| 05/23/2009 | ‘Pond doctor’ helps people create their own dream fishing holes<
A couple of years ago, Jack Rudnay realized that his dream of developing a trophy bass lake was starting to slip away. Thick vegetation covered one portion of the lake, making it virtually inaccessible. The bass were skinny, obviously lacking in food. And while there were big fish in there, the fish were predominantly in the 12-inch range. That’s when Rudnay called Shawn Banks, known as the “pond doctor.”
Banks, who runs Midwest Lake Management, a business that specializes in rehabilitating small fishing holes, took a series of steps to get Rudnay’s private lake in central Missouri back in balance. And on a recent fishing trip, it was obvious that the steps were working. As Rudnay fought a 13-inch bass to the boat, he said, “That’s a healthy boy bass.” Banks nodded and added, “Two years ago, that fish would have been skinny. But he’s in good shape. He’s getting enough to eat.” That was the goal when Banks set out to work with Rudnay, the former Chiefs center, to achieve his dreams. Rudnay moved to the country years ago, built a home overlooking a valley and had a pond constructed to his specifications. He spent hours building brush piles, designing ledges and dropoffs, and developing spawning and feeding flats for the bass. And for a while, things were good. “Like a lot of people, I had always dreamed of having my own Walden Pond,” said Rudnay, who played for the Chiefs from 1970 to 1982. “I wanted to move out into the country, live out in nature and have a fishing spot of my own. “I put a lot of sweat equity into it, but it was worth it. When my grandson caught his first bass there, I knew I had done something right.” >But eventually, the pond got out of balance, partly because of the lack of harvest. “Those bass are like my babies,” Rudnay said. “I just couldn’t bring myself to kill them.” Troubled by a lack of big fish, Rudnay turned to Banks.
The fisheries biologist started by electroshocking the lake to find what was there. Then he set a plan into motion. Because Rudnay didn’t want to remove any of the bass, Banks advised providing the fish with a heavy dose of food. He stocked 12,000 golden shiners into the lake, providing a high-protein food source. Banks also removed the water shield vegetation that had overrun part of the lake. That made it easier for the bass to find their forage and opened a whole segment of the lake to fishing. Today, Banks continues to stock golden shiners in the lake. And the results are evident. Rudnay caught the biggest bass his lake has yielded — a fish that weighed 7 pounds, 12 ounces — a year ago. And he is convinced that there are even bigger ones out there. Most of the fish are still growing, the first phase of the renovation. But Rudnay sees a bright future. “I think we’re on the right track,” he said. “The fish already look healthier.” Rudnay got a reminder on this fishing trip. As he cast spinnerbaits and pitched bass jigs to the brushy shallows, he caught a number of healthy bass in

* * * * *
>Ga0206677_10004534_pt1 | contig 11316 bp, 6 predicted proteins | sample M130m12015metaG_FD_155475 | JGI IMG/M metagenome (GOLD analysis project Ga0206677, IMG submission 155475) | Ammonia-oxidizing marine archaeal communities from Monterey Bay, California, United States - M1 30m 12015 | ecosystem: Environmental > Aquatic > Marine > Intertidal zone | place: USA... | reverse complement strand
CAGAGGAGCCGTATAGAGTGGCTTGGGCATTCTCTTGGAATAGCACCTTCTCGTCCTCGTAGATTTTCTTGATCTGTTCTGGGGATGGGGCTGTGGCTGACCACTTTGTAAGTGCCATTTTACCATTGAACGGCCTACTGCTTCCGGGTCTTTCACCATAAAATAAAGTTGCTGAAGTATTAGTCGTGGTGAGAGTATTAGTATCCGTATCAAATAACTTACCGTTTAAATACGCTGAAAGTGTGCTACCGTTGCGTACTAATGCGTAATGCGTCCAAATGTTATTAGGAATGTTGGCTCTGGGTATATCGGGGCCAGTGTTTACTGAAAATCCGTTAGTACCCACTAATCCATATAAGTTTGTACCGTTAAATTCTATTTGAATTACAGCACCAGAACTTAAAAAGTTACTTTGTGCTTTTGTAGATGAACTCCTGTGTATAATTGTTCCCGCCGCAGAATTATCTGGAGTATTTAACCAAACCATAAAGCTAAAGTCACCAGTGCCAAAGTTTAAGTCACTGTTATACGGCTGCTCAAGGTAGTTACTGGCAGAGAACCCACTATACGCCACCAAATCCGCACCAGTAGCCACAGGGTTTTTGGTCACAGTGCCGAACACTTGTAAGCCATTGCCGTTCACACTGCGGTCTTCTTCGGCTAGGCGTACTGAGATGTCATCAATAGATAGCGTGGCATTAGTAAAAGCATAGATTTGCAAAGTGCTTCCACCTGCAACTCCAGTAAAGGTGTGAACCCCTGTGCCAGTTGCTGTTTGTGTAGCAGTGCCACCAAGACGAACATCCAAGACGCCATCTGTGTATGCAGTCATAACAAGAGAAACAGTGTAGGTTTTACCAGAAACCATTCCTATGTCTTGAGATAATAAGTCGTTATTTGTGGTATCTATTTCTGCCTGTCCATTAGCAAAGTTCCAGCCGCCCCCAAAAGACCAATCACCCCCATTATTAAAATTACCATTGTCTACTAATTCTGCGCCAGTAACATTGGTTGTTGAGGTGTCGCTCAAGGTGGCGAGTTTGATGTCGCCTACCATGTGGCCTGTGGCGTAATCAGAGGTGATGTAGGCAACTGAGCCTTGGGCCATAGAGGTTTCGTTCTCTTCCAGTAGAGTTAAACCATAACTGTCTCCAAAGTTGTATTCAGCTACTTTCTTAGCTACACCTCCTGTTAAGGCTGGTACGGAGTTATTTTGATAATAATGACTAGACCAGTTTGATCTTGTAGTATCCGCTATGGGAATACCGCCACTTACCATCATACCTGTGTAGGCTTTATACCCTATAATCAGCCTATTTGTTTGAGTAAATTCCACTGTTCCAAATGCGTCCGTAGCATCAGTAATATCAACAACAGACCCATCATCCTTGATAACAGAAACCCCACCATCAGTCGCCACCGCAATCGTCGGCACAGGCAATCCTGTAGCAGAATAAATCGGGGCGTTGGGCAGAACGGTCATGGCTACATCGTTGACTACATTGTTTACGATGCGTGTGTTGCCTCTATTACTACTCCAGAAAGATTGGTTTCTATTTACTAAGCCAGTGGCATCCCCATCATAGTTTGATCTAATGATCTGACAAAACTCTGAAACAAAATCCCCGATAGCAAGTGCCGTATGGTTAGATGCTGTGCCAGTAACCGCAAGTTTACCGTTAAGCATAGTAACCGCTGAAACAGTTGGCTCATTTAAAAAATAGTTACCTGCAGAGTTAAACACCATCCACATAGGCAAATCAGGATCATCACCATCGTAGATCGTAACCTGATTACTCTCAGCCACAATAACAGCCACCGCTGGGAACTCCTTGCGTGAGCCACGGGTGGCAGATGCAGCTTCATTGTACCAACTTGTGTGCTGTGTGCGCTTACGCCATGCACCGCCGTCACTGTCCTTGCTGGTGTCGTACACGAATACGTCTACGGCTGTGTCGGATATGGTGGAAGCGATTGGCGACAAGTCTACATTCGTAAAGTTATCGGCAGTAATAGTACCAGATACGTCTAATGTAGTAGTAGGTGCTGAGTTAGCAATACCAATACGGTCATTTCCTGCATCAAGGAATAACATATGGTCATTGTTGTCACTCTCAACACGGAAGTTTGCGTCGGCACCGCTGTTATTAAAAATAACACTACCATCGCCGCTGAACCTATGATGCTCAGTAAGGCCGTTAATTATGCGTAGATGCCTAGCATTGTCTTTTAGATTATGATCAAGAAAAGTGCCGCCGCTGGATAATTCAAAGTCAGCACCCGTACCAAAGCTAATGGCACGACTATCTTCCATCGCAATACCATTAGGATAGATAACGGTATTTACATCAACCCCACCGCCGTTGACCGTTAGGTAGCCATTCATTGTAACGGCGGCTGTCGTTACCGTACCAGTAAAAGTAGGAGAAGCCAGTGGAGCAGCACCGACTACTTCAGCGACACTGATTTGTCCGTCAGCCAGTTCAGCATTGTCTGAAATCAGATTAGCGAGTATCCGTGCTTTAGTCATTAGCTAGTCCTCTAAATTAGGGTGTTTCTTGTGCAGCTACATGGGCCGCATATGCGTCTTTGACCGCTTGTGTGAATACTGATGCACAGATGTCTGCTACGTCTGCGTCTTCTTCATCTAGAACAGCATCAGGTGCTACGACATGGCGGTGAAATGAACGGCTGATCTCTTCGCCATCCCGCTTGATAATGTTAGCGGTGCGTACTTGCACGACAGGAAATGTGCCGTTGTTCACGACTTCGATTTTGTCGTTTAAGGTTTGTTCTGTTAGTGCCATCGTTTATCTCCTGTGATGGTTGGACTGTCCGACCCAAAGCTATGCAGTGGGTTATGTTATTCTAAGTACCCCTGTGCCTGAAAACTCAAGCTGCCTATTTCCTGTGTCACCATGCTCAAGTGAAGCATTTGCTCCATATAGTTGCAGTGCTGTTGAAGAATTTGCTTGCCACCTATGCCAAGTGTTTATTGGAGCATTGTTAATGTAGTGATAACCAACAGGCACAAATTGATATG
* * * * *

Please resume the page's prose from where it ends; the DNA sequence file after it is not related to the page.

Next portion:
the 12- to 15-inch range. Banks also found success, catching some of the bass he was managing. For both, it was proof that sometimes Mother Nature needs a helping hand. Banks, a former fisheries biologist with the Missouri Department of Conservation, started his private business several years ago when he noticed the demand from fishermen such as Rudnay who wanted personal attention in developing a dream fishing hole. Today, he provides fisheries management for 35 customers, and provides aquatic weed control for another 100. He uses everything from setting up automatic feeders to providing aeration systems to providing cover such as brush piles and PVC “trees.” He also sets up plans to stock forage in ponds and lakes, and tests to make sure the pH of the water is in balance. “We get everything from people who want us to manage a three-quarter acre pond for their grandkids to fish in, to people who want a trophy fishery,” Banks said. “Every body of water is different. What works one place won’t necessarily work at another.< “But we’ve been able to come up with some things that will improve the fishing almost everywhere we go.”
Problems and solutions Farm ponds can be great fishing holes. But because of their small size, they can also get out of balance quickly. Here are some of the problems, and some of the solutions advised by Shawn Banks, who runs the Midwest Lake Management business that specializes in managing small bodies of water.
; Problem: Stunted fish.
>Solution: Increased harvest of small fish and/or stocking forage such as golden shiners.
Problem: Not enough cover.
Solution: Sinking brush piles or PVC structures in key spots such as at the edge of dropoffs.
Problem: >Low oxygen levels in the summer.
Solution: Aeration systems or fountains to recirculate the water.</P>
<P>•<STRONG>More information: </STRONG>Call Banks at 816-804-5604.</